I read Walter Kirn’s novel UP IN THE AIR not too long ago and he had some lines of description that I wish I wrote… lines that made me want start writing something, anything, just to be writing. Here are a few:
Two months ago she teased me into bed, then put on a showy, marathon performance that struck me as rehearsed, even researched […] Now and then I’d catch her in the middle of a particularly far-fetched pose and see that it wasn’t appetite that drove her but some idea, some odd erotic theory.
[…] in a suburb that might have been squeezed from a tube.
Old tailors love me. They tell me I remind them of men from forty years ago.
[…]becoming one of those women who need make-up not to highlight their features but to create them.
My call is passed from computer to computer and then to a person who only sounds like one.
She looks like a girl in her twenties who’s been aged by an amateur movie makeup artist using spirit gum for wrinkles and sprinkled baby powder to gray her hair.
His face is soap opera handsome. Full lips. Sleek forehead. A scar on his chin to remind you he’s male.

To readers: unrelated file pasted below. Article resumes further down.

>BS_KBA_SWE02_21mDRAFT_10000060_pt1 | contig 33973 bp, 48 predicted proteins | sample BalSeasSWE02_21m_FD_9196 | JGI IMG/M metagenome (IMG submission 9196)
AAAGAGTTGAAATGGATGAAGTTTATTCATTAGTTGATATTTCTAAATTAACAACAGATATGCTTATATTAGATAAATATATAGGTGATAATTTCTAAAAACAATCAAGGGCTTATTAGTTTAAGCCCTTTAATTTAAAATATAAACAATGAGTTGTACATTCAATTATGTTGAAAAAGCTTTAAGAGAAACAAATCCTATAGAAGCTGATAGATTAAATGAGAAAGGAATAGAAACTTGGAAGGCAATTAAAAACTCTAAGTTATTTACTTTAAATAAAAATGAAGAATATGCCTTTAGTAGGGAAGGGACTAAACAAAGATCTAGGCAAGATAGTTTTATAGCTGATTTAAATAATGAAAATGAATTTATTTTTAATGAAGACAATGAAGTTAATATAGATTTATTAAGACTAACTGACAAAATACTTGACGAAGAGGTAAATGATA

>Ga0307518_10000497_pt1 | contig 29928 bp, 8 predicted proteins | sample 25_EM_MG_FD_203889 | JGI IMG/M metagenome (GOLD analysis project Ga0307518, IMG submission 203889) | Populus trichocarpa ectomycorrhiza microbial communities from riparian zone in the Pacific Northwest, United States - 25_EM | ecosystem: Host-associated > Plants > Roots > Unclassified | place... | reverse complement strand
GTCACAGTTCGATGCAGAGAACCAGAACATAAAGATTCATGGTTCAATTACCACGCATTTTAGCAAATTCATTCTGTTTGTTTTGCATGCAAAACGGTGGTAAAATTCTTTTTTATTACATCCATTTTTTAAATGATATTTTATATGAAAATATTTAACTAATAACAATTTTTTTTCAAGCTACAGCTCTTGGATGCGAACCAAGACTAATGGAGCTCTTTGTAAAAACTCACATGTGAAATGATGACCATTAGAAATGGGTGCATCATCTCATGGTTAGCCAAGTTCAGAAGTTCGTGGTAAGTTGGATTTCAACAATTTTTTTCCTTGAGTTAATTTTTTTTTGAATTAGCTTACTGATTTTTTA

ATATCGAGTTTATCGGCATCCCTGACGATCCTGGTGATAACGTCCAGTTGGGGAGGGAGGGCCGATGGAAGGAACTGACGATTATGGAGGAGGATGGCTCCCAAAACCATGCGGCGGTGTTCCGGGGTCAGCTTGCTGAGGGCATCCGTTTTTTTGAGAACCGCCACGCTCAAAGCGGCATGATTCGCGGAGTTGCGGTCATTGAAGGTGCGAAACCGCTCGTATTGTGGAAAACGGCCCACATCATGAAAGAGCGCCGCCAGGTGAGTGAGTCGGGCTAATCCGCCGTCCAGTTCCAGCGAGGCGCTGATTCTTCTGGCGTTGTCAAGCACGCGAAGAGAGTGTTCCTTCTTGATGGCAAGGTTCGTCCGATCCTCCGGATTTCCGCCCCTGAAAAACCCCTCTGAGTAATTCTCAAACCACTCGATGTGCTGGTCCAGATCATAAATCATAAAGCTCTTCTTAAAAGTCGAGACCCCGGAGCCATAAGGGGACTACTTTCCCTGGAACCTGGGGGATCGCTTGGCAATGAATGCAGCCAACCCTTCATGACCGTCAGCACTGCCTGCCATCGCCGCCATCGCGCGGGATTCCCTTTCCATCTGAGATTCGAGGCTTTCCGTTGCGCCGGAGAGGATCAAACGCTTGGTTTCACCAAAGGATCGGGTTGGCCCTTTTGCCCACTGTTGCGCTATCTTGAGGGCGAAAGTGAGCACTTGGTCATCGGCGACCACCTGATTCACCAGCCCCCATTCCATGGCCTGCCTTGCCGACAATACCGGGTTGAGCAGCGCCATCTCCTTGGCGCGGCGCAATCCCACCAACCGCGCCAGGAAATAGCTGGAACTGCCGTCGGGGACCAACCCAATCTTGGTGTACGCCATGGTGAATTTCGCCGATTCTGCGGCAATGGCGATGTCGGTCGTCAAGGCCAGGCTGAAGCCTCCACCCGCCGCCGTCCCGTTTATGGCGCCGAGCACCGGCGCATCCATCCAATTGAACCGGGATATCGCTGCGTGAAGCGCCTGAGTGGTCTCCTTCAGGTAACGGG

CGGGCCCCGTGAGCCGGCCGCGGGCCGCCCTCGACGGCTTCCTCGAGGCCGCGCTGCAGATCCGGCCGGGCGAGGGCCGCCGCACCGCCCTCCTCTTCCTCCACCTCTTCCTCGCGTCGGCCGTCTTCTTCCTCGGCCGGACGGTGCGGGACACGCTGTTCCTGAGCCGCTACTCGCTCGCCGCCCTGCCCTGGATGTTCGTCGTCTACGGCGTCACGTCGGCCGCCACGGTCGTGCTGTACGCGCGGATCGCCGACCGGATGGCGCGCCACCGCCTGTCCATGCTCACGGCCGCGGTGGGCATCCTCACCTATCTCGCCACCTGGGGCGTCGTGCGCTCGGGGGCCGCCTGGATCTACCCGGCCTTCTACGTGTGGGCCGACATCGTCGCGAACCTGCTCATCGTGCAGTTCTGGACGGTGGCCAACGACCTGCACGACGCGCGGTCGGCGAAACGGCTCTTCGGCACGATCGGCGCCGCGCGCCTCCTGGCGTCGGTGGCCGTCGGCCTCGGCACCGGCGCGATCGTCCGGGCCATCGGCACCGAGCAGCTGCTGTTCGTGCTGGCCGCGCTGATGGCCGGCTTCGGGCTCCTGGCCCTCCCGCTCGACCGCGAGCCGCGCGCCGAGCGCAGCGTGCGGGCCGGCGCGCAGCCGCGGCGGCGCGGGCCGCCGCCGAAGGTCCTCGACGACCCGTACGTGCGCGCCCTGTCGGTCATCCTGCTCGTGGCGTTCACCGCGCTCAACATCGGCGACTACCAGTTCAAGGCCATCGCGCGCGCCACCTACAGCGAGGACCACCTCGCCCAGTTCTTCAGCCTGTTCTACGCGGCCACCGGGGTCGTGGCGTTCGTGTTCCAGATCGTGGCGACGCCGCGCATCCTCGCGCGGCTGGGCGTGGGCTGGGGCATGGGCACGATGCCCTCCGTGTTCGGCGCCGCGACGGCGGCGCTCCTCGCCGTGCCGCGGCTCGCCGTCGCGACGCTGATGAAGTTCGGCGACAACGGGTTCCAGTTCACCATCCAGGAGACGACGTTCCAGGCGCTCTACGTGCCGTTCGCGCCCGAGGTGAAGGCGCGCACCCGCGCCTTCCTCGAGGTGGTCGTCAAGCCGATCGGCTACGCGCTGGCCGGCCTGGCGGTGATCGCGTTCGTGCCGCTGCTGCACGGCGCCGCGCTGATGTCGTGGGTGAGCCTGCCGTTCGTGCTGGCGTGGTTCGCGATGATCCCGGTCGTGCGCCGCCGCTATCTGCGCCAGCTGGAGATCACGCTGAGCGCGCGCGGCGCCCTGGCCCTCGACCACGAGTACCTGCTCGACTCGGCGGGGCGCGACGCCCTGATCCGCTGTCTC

I manage to be brotherly to her merely by sitting nearby and shedding heat.
He’s reading Dean Koontz with a squinting intensity that Koontz just doesn’t call for and must be fake.
5 thoughts on “Good Stuff”
He is a gifted guy. His novels have been the source of three films: Thumbsucker, Up in the Air, and Mission to America. He reviews for New York magazine, the New York Times Book Review, and Time Magazine. He was married for a while to Maggie McGuane, daughter of Margot Kidder and Tom McGuane. He lives in Livingston, Montana.
That really IS good stuff.
I saw the film today – that screenplay was super-sharp. How does it compare to the book?
Good ones! Now I want to read the book.
Thank you. That makes me want to read the book. In 2005, I ate dinner three places down from him at a Pacific Northwest Booksellers Assn. event, but was too shy to introduce myself. Instead, I spent most of the time talking to the guy on my left, RL Stine.
That’s exactly what I discussed in the blog post that preceded this one…
The movie is better than the book. Far better. And yet it perfectly captures the essence of the book.